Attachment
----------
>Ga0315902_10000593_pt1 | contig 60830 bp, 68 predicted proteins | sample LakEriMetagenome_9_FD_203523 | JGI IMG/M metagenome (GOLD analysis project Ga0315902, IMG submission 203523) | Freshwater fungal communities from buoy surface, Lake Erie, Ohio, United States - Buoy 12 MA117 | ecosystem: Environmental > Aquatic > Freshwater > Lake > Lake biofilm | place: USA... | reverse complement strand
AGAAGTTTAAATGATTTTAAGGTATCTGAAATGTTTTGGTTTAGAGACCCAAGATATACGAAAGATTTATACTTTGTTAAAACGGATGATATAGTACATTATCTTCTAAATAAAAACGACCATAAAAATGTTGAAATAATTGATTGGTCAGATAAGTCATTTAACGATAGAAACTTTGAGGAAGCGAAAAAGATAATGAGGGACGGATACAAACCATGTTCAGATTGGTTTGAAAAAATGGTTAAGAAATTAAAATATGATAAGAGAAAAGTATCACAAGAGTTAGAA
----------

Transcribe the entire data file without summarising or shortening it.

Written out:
>Ga0315902_10000593_pt1 | contig 60830 bp, 68 predicted proteins | sample LakEriMetagenome_9_FD_203523 | JGI IMG/M metagenome (GOLD analysis project Ga0315902, IMG submission 203523) | Freshwater fungal communities from buoy surface, Lake Erie, Ohio, United States - Buoy 12 MA117 | ecosystem: Environmental > Aquatic > Freshwater > Lake > Lake biofilm | place: USA... | reverse complement strand
AGAAGTTTAAATGATTTTAAGGTATCTGAAATGTTTTGGTTTAGAGACCCAAGATATACGAAAGATTTATACTTTGTTAAAACGGATGATATAGTACATTATCTTCTAAATAAAAACGACCATAAAAATGTTGAAATAATTGATTGGTCAGATAAGTCATTTAACGATAGAAACTTTGAGGAAGCGAAAAAGATAATGAGGGACGGATACAAACCATGTTCAGATTGGTTTGAAAAAATGGTTAAGAAATTAAAATATGATAAGAGAAAAGTATCACAAGAGTTAGAA